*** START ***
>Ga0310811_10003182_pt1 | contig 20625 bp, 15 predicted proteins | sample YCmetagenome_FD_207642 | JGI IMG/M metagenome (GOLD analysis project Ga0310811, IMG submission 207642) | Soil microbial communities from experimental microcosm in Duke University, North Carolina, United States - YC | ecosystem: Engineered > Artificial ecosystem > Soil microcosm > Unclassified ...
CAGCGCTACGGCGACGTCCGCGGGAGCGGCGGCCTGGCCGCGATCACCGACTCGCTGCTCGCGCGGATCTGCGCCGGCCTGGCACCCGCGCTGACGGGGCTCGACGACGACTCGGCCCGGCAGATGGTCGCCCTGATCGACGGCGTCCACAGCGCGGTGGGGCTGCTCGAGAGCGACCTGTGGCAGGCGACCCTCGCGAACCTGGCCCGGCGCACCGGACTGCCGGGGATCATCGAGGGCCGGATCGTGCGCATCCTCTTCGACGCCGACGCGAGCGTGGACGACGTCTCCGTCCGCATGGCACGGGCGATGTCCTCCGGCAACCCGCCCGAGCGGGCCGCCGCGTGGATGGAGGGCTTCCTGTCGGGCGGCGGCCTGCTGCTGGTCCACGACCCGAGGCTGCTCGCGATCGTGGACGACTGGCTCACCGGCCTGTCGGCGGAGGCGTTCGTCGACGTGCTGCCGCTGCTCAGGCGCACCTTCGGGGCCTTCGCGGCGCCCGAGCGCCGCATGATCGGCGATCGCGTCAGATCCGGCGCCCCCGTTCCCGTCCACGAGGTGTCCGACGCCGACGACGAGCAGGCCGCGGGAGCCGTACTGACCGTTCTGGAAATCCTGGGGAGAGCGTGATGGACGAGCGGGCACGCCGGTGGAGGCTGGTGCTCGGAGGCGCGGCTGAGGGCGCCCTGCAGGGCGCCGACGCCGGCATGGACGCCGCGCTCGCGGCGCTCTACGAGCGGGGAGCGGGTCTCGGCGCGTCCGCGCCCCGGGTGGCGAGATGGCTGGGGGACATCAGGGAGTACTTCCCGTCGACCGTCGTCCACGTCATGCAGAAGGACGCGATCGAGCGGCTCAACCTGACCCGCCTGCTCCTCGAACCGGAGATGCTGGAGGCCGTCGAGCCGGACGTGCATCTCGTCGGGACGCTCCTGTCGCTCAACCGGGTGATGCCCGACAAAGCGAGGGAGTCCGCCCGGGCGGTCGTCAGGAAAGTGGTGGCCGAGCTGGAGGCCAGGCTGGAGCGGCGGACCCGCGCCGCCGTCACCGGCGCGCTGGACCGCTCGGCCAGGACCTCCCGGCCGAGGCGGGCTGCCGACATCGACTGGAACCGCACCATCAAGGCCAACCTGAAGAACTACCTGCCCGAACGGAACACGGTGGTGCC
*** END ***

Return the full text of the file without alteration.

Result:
>Ga0310811_10003182_pt1 | contig 20625 bp, 15 predicted proteins | sample YCmetagenome_FD_207642 | JGI IMG/M metagenome (GOLD analysis project Ga0310811, IMG submission 207642) | Soil microbial communities from experimental microcosm in Duke University, North Carolina, United States - YC | ecosystem: Engineered > Artificial ecosystem > Soil microcosm > Unclassified ...
CAGCGCTACGGCGACGTCCGCGGGAGCGGCGGCCTGGCCGCGATCACCGACTCGCTGCTCGCGCGGATCTGCGCCGGCCTGGCACCCGCGCTGACGGGGCTCGACGACGACTCGGCCCGGCAGATGGTCGCCCTGATCGACGGCGTCCACAGCGCGGTGGGGCTGCTCGAGAGCGACCTGTGGCAGGCGACCCTCGCGAACCTGGCCCGGCGCACCGGACTGCCGGGGATCATCGAGGGCCGGATCGTGCGCATCCTCTTCGACGCCGACGCGAGCGTGGACGACGTCTCCGTCCGCATGGCACGGGCGATGTCCTCCGGCAACCCGCCCGAGCGGGCCGCCGCGTGGATGGAGGGCTTCCTGTCGGGCGGCGGCCTGCTGCTGGTCCACGACCCGAGGCTGCTCGCGATCGTGGACGACTGGCTCACCGGCCTGTCGGCGGAGGCGTTCGTCGACGTGCTGCCGCTGCTCAGGCGCACCTTCGGGGCCTTCGCGGCGCCCGAGCGCCGCATGATCGGCGATCGCGTCAGATCCGGCGCCCCCGTTCCCGTCCACGAGGTGTCCGACGCCGACGACGAGCAGGCCGCGGGAGCCGTACTGACCGTTCTGGAAATCCTGGGGAGAGCGTGATGGACGAGCGGGCACGCCGGTGGAGGCTGGTGCTCGGAGGCGCGGCTGAGGGCGCCCTGCAGGGCGCCGACGCCGGCATGGACGCCGCGCTCGCGGCGCTCTACGAGCGGGGAGCGGGTCTCGGCGCGTCCGCGCCCCGGGTGGCGAGATGGCTGGGGGACATCAGGGAGTACTTCCCGTCGACCGTCGTCCACGTCATGCAGAAGGACGCGATCGAGCGGCTCAACCTGACCCGCCTGCTCCTCGAACCGGAGATGCTGGAGGCCGTCGAGCCGGACGTGCATCTCGTCGGGACGCTCCTGTCGCTCAACCGGGTGATGCCCGACAAAGCGAGGGAGTCCGCCCGGGCGGTCGTCAGGAAAGTGGTGGCCGAGCTGGAGGCCAGGCTGGAGCGGCGGACCCGCGCCGCCGTCACCGGCGCGCTGGACCGCTCGGCCAGGACCTCCCGGCCGAGGCGGGCTGCCGACATCGACTGGAACCGCACCATCAAGGCCAACCTGAAGAACTACCTGCCCGAACGGAACACGGTGGTGCC